loot-thumbnailOkay, this is more of a treat than a toy, but this puppy is still proud to show off his loot.





foxy-thumbnailThis pup is feeling foxy and isn’t afraid to show it.





mickey-thumbnailThis pup just got back from Disneyland and won’t put down his new friend Mickey.





toys-thumbnailThis little guy has all the toys and refuses to share any of them with you.






Scoping out the Dog Park: A Checklist

Discovering and participating in new activities with your pup can be one of the most fun and gratifying parts of being a pooch parent. One such popular activity is bringing your furry child (once he’s received all of the required vaccinations and has been cleared by your veterinarian to be in close contact with other dogs) to the dog park. While some feel there’s nothing better than watching your dog play, run free and interact with his adorable peers, many dog owners dislike the idea of the dog park due to valid concerns such as cleanliness and/or potential dangers. Thus, to find out whether the dog park is right for you and your dog, and if it is, to find one that’s safe and comfortable for you and your pet, it’s important to do your research in advance. Start by answering these questions to first find out if your pup is ready for the dog park and if so, how to find that “pawfect park.”

  1. Is your dog’s personality a fit for a highly socialized environment?

If your dog is extremely anxious, shy or aggressive, you may need to undergo some socialization training prior to bringing your dog to a dog park. Be honest with yourself (and your pooch) and be patient if he’s not ready yet. The park isn’t going anywhere, so there is plenty of time to bring him once he’s better trained. You should also make sure your dog is spayed or neutered before taking him to a park – dogs who aren’t fixed can be disruptive and potentially dangerous amongst other dogs in a group setting.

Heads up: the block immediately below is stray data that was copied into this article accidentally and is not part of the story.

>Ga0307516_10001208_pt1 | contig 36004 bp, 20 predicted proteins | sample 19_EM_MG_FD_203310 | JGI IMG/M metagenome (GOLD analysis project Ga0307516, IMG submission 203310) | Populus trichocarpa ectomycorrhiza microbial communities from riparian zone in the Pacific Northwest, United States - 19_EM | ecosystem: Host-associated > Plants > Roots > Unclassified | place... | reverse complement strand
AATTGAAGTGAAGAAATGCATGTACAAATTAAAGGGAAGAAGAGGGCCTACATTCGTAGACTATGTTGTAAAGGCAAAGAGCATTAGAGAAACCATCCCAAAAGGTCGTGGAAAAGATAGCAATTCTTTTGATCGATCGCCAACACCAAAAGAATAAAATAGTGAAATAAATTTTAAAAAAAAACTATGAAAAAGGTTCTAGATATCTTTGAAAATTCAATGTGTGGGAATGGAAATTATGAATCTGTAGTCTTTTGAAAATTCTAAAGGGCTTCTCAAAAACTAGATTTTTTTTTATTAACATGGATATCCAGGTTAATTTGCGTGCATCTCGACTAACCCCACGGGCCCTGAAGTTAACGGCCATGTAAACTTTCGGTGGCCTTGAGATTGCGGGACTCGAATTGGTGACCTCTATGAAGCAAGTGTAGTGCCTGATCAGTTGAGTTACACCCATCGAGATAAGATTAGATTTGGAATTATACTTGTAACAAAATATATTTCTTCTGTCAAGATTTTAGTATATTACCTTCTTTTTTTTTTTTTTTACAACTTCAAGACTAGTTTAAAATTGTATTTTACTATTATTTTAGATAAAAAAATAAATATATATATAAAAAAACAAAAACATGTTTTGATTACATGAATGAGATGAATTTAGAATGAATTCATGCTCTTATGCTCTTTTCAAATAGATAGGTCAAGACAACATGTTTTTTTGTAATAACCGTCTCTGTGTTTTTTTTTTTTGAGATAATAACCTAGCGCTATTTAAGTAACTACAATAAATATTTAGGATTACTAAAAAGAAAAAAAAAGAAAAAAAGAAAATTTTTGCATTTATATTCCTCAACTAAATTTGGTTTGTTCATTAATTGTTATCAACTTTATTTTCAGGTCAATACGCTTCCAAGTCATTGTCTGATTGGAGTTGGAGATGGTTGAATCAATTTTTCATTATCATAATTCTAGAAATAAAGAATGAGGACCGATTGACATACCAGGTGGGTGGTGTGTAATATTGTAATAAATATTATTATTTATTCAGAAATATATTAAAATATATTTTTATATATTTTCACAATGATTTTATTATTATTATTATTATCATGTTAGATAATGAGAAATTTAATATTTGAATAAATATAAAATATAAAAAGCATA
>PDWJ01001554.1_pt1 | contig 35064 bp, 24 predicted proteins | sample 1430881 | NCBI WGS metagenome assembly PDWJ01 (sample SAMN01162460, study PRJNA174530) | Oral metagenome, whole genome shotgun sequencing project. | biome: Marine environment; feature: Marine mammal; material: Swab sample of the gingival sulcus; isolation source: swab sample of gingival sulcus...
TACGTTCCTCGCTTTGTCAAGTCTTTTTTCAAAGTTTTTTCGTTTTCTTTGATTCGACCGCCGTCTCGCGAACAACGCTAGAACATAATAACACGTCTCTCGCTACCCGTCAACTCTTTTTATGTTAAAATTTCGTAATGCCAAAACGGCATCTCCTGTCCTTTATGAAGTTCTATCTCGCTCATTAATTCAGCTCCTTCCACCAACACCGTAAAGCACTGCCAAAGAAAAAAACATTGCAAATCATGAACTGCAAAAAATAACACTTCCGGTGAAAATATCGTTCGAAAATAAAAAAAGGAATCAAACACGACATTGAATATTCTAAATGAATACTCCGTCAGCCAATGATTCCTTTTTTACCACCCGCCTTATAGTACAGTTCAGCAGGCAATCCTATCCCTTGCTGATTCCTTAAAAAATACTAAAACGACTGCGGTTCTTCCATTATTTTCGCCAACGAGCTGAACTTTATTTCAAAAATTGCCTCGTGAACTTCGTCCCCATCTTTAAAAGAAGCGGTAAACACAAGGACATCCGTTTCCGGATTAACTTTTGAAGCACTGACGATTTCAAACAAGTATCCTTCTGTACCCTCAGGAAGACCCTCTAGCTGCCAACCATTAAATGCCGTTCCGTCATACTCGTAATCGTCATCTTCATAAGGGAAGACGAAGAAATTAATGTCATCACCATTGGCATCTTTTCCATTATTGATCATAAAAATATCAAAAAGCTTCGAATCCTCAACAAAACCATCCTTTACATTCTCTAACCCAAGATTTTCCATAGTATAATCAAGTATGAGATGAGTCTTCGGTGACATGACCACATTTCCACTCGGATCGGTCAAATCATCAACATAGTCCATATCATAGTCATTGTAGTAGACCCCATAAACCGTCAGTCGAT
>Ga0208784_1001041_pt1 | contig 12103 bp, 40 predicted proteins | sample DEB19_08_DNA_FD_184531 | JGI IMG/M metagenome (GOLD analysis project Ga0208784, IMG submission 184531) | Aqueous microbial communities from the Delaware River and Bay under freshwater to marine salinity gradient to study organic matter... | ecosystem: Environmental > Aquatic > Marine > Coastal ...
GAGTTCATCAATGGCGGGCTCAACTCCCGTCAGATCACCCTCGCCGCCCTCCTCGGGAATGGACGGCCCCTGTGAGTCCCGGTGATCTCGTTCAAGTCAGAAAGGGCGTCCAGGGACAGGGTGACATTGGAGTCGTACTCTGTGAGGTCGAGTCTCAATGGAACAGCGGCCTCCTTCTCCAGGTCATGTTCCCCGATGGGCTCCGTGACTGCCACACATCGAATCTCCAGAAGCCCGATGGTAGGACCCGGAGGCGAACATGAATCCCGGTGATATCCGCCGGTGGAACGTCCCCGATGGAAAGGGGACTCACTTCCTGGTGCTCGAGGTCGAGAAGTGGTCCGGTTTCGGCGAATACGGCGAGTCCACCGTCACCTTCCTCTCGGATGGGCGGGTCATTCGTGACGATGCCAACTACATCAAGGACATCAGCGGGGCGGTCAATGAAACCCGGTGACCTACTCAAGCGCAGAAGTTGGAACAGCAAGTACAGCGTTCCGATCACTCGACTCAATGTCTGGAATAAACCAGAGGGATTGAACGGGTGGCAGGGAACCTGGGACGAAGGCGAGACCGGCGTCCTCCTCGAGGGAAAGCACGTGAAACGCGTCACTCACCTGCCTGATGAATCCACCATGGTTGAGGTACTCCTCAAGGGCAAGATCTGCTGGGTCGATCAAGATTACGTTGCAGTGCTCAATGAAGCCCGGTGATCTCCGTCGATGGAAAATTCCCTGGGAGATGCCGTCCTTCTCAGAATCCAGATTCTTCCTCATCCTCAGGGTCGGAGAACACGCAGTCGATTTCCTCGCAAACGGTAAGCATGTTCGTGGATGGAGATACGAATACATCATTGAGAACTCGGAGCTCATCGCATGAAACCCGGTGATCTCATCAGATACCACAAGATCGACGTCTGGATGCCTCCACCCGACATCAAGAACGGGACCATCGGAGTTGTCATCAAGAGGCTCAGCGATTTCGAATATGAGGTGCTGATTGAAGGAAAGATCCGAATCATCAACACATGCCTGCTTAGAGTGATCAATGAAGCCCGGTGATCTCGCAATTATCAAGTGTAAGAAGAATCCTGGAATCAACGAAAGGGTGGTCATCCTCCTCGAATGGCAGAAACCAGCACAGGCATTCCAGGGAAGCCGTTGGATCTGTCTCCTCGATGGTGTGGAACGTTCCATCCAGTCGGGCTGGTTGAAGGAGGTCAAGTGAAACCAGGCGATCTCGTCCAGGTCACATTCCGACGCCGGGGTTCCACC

1. How much exercise does your dog regularly receive?

thumbnail-scoping-dog-parkIn order to make sure your dog is a good candidate for the dog park, make sure you’re not relying on the park as his sole form of exercise. Otherwise, dogs can become overly stimulated and excited by all the new dogs and smells. Among other dangers, this pent-up energy can lead to aggression and dog fighting. Make sure your dog is getting ample opportunity for walks outside and runs in the backyard so that he arrives at the park with a healthy, but curbed amount of energy.

  1. What’s the best way to find a good park?